Credit Cards

3 steps to reduce your debt before interest rates go up

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Make these key moves sooner rather than later.

Key points

  • Consumer interest rates could rise this year in light of actions taken by the Federal Reserve.
  • If you owe money on your credit cards, it’s a good idea to pay off that debt as quickly as possible.

There’s a reason consumers are often urged to prefer personal loans to credit cards when the need to borrow money arises. Personal loans allow you to secure a fixed interest rate on your debt and pay it off in installments over time. Credit cards, on the other hand, allow you to transfer a balance, but the interest rate on your debt may change. And if your interest rate goes up, your debt becomes more expensive.

This year, there is reason to believe that consumer loans will be more expensive. The Federal Reserve has plans to raise its interest rates multiple times in 2022. And while the Federal Reserve doesn’t set consumer lending rates, it does tend to influence them.

That’s why now would be a great time to eliminate or at least reduce the credit card debt you already have. That is how.

1. Cut spending

If you have a credit card balance to remove, you’ll need money to do so. And now may be a good time to reconsider your spending and cut back on non-essential expenses. That could mean ditching the cord, ditching your gym membership, or even being more judicious about how you shop for clothes and food.

2. Get an extra hustle

The money in your paychecks can go a long way toward essential bills, like your car payment and rent. If that’s the case, a side hustle could be your ticket to reducing your debt fast. Since the money you earn from that second gig won’t go toward existing expenses, you should have the option to take all of it, minus what you owe in taxes, and use it to pay down your balances.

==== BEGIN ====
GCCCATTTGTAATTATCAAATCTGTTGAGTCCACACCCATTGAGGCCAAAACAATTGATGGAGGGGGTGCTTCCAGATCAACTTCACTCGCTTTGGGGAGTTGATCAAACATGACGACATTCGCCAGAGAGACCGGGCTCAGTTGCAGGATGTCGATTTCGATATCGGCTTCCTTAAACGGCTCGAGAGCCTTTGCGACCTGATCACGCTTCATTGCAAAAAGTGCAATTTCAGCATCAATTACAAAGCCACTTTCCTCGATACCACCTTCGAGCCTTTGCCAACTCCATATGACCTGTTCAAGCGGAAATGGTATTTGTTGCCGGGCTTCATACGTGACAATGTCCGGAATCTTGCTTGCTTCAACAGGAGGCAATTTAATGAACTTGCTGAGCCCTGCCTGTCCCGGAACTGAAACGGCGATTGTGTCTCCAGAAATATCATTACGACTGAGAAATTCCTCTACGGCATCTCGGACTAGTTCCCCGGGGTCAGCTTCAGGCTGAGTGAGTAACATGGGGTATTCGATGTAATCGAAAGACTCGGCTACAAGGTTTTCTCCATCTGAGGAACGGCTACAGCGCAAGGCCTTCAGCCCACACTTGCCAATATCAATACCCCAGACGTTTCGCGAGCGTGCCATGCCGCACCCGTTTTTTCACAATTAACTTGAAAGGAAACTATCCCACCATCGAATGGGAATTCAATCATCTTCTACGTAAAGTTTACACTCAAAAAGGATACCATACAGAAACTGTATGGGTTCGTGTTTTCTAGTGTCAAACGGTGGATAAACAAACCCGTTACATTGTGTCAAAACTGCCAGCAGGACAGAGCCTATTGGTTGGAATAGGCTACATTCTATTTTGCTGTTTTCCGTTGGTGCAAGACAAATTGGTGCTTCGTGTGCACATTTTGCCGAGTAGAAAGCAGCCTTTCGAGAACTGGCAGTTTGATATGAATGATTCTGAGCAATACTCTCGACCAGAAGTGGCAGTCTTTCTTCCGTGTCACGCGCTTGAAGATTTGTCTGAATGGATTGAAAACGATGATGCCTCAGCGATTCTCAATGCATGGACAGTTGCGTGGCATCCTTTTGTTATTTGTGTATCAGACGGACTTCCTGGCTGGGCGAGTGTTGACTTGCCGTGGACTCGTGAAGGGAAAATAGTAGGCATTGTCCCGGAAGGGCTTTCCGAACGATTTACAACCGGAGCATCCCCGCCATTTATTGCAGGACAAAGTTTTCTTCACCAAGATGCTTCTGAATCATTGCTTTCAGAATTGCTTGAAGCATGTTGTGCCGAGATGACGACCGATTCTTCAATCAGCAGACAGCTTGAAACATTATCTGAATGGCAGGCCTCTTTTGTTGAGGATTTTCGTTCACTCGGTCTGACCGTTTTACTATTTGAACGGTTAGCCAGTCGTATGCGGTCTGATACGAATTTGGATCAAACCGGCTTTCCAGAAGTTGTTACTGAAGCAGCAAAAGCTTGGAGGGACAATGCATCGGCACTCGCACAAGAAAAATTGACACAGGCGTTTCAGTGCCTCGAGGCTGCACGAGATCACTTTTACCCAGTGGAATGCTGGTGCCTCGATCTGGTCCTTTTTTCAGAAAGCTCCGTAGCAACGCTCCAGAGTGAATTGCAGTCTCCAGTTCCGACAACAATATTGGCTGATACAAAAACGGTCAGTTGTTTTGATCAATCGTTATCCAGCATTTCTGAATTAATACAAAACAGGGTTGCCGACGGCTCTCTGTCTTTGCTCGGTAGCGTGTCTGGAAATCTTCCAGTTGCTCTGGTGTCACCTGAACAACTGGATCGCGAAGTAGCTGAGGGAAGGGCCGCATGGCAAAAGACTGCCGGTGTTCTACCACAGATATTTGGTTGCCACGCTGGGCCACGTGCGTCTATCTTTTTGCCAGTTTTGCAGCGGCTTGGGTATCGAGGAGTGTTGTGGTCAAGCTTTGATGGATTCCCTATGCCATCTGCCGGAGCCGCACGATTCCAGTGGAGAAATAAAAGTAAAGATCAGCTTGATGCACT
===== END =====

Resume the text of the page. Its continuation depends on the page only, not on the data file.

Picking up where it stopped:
If you’re not sure which side hustle is right for you, try experimenting with a few different ones. You can drive for a ride-hailing service for a while and see if that gives you the income you want. Otherwise, you can look for something different, perhaps signing up for a grocery delivery app, entering data online from home, or taking care of pets while their owners are away.

3. Make a balance transfer

A balance transfer won’t reduce the amount you owe on your credit cards, but it might make it cheaper to pay off that debt. In general, a balance transfer will allow you to move your existing balances to a single card with a lower interest rate. In fact, many balance transfer offers come with a 0% introductory APR that lasts for a period of time. And if you can avoid racking up more interest on your debt, it should be easier to pay off.

Interest rates could rise over the course of the year, and that could make your credit card balances even harder to pay off. It’s a good idea to get ahead of interest rate hikes by reducing your debt as soon as possible. And these moves could make it easier to pay down that debt or, more ideally, pay it off in full.

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